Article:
The New Zealand Shareholders Association has taken a swipe at the apathy of financial institutions after a special meeting of PGG Wrightson voted to sell the jewel in its crown - its seeds business - to Denmark's DLF for $434 million.
The rural services company, in issuing results from today's annual meeting and special meeting in Christchurch, said the motion to divest gained 96.92 per cent support, but the but the votes - for and against - came to just 64 per cent of PGW's issued capital.
The motion required 75 per cent approval to get through.
The association opposed the sale.
"It's just so disappointing when shares are not voted, and it's the institutions who have not voted," he said. "They really are doing their clients a disservice," he said.
On the eve of the meeting, PGW Wrightson's controversial chairman Guanglin (Alan) Lai announced that he was stepping down, effective from today.
Lai is executive chairman of Agria, which owns just over half of PGG Wrightson.
Midgely also shareholders could have done with more notice of Lai's in advance of the meeting.
"With Lai no longer chairman you would have to wonder if the position of Agria might change," he said.
The association said short-term gain for investors would be offset by the remaining business being half the size, and with inferior to the highly regarded seeds unit.
The sale, while still subject to a number of conditions, is worth $292m to shareholders if it goes ahead.
Deputy chair Trevor Burt told shareholders the transaction delivered compelling value to the company and allowed for a continuing relationship with DLF.
He said the company is still reviewing the remaining businesses and still has brokers First NZ Capital on retainer to "explore options for PGW's business, growth opportunities, capital and balance sheet requirements and potentially shareholding structure."
PGG Wrightson's cornerstone shareholder Agria Corp owns 50.2 percent of the rural services firm.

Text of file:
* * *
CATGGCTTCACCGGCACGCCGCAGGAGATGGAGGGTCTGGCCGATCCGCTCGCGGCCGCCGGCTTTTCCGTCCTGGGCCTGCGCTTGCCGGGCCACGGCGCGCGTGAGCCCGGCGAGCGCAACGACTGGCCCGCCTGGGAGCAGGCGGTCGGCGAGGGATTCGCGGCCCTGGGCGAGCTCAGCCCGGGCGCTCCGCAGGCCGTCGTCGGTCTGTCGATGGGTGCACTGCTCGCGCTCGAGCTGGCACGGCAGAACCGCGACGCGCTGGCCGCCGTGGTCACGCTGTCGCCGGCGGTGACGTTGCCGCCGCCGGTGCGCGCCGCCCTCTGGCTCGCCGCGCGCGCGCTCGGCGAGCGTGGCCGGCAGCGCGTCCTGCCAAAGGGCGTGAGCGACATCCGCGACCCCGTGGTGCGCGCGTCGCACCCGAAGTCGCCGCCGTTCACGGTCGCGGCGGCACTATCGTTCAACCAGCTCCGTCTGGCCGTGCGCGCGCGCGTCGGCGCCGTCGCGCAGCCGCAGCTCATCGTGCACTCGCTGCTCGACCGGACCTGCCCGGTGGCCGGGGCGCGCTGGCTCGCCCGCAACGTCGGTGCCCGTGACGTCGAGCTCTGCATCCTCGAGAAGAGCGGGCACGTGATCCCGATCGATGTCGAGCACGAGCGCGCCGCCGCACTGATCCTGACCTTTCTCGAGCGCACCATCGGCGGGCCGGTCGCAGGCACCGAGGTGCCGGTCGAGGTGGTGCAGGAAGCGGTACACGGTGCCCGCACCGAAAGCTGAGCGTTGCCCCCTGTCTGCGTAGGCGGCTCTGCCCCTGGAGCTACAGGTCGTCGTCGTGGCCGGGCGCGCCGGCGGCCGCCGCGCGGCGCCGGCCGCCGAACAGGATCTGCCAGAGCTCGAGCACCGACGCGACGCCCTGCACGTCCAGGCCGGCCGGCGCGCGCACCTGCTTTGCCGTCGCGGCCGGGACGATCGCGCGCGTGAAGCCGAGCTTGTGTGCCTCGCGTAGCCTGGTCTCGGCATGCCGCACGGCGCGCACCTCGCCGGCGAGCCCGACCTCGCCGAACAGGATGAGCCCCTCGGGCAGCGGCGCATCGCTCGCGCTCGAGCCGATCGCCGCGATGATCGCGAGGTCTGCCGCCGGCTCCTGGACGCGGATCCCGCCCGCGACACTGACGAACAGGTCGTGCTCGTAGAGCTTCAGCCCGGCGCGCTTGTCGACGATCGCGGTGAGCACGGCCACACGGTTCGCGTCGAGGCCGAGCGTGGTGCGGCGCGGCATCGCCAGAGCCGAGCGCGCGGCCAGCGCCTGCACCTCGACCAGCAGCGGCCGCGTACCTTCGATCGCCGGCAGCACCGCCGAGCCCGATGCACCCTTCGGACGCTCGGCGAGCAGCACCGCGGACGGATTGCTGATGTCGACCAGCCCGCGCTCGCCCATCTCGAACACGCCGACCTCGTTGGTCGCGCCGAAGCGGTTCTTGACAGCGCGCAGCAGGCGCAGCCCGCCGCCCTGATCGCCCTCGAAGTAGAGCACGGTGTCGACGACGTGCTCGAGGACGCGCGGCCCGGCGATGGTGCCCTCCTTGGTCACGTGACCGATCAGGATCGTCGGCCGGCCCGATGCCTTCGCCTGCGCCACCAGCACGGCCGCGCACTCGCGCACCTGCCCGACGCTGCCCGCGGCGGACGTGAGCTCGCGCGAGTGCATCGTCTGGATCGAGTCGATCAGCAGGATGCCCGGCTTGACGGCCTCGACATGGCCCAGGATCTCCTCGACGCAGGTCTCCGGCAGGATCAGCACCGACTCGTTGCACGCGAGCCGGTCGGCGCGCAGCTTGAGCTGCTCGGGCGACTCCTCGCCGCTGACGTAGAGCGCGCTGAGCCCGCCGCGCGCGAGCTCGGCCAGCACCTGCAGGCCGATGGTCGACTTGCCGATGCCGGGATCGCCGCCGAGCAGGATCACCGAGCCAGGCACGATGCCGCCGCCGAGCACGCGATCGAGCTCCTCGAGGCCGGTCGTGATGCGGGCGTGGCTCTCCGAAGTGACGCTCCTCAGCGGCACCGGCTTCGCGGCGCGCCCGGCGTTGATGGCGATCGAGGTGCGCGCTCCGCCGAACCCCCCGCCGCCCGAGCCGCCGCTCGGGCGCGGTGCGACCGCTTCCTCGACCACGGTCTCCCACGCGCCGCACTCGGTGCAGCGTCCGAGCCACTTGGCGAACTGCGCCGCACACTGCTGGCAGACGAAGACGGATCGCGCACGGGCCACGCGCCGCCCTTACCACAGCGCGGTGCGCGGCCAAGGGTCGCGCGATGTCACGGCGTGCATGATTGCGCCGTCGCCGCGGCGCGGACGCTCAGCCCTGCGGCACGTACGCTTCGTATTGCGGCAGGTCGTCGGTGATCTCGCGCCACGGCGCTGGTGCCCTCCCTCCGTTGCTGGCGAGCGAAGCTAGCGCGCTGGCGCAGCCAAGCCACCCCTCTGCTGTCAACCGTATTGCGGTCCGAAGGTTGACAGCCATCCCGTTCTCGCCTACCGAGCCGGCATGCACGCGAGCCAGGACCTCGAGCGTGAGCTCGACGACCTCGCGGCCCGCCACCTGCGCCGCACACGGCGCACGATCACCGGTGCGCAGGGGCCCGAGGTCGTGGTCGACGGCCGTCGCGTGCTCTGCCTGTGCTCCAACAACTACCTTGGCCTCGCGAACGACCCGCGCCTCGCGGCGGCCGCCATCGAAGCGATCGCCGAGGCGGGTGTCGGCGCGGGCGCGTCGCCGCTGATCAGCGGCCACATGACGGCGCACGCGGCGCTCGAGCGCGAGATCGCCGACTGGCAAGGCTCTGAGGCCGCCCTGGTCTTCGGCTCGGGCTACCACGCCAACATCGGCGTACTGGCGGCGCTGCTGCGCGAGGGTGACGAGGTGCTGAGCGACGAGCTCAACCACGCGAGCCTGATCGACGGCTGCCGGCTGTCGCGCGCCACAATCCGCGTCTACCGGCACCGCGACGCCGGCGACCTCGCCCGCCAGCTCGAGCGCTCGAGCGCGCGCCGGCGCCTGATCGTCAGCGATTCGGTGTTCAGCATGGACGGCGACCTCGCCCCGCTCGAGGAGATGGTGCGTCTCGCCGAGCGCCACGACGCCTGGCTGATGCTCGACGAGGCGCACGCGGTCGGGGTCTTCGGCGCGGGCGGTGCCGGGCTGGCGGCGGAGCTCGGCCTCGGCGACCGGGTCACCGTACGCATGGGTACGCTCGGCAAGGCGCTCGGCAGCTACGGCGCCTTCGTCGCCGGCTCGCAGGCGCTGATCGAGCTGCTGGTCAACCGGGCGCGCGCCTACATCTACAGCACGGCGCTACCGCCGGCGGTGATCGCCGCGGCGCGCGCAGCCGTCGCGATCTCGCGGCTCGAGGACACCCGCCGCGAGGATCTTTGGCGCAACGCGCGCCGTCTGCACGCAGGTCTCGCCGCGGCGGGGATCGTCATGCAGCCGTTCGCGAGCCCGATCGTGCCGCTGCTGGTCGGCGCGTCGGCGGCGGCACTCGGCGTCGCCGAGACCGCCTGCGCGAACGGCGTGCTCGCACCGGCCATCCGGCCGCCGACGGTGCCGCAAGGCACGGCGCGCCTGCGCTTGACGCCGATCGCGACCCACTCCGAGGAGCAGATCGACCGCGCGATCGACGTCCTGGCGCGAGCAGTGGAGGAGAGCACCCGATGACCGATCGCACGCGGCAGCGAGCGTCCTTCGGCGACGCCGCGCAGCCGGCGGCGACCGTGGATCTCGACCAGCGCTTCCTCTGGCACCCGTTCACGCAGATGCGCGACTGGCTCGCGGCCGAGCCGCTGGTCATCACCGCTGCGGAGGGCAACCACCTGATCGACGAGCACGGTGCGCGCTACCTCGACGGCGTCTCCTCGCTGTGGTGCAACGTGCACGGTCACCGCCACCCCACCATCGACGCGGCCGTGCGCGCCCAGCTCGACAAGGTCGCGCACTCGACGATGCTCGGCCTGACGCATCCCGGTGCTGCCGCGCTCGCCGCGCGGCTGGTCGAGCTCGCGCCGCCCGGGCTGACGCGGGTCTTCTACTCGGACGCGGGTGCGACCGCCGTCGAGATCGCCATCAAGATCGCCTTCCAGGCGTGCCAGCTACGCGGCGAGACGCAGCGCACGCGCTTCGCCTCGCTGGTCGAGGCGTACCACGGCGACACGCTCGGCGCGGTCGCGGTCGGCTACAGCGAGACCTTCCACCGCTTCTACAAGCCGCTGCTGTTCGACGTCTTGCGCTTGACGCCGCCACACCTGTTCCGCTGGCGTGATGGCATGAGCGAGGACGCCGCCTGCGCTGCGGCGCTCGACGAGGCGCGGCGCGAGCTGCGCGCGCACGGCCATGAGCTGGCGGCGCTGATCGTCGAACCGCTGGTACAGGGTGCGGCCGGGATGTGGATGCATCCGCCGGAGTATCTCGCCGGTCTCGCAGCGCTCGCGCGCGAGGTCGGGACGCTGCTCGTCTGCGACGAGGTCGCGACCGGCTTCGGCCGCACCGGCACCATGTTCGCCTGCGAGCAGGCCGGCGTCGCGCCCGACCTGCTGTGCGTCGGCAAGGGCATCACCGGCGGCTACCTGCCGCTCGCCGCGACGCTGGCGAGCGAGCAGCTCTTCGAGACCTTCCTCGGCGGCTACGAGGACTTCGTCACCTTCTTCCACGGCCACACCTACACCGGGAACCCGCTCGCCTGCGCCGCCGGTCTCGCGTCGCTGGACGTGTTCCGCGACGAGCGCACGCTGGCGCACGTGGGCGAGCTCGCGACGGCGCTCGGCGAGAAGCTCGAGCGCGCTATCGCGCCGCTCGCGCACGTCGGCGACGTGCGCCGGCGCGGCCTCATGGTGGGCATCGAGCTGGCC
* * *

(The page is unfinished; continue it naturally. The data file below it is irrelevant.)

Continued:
That stake became problematic when the Overseas Investment Office said it was reviewing the company's "good character" status due to an ongoing probe by the US Securities and Exchange Commission over the accuracy of disclosures and accusations of share price manipulation.
Agria recognised a provision of US$3.8 million as at June 30 for what it estimates it will have to pay the SEC to settle the probe, including legal costs.
In a filing to the SEC earlier this month, Agria said it was co-operating with the US regulator and nearing a potential settlement over claims.
Lai, in a statement to the NZX, said: "I will always have great fondness for New Zealand and for PGW.
"The work that Agria has been able to do to benefit PGW and New Zealand is not yet finished, but I think that my time in leading PGW as chair must come to an end as I need to focus on the next phase in my career and spend more time with my family," he said.
In the interim, existing director Joo Hai Lee has been appointed as chair, with Trevor Burt continuing as deputy chair.
Burt said a review of the board's composition and governance would be undertaken and the market would be updated on outcomes "in due course".
The association said the mostly cash offer from DLF Seeds was attractive at face value, with a $292m capital return attached.
Agria Corp took control of Wrightson in 2011, having taken a cornerstone shareholding in 2009 to recapitalise the rural services firm in the aborted merger with Silver Fern Farms.
An independent valuation of the DLF transaction by KordaMentha found the offer to be fair to minority shareholders.
As well as the risk the transaction could leave Wrightson "a shadow of its former self", Midgley said there may also be concern as to whether the sale would be in the broader strategic interest of New Zealand.
Similar arguments were mounted when Agria mounted its partial takeover in 2011, however no local investors were willing to match that price.
PGG Wrightson shares last traded at 57c, down one cent from Monday's close.
- with BusinessDesk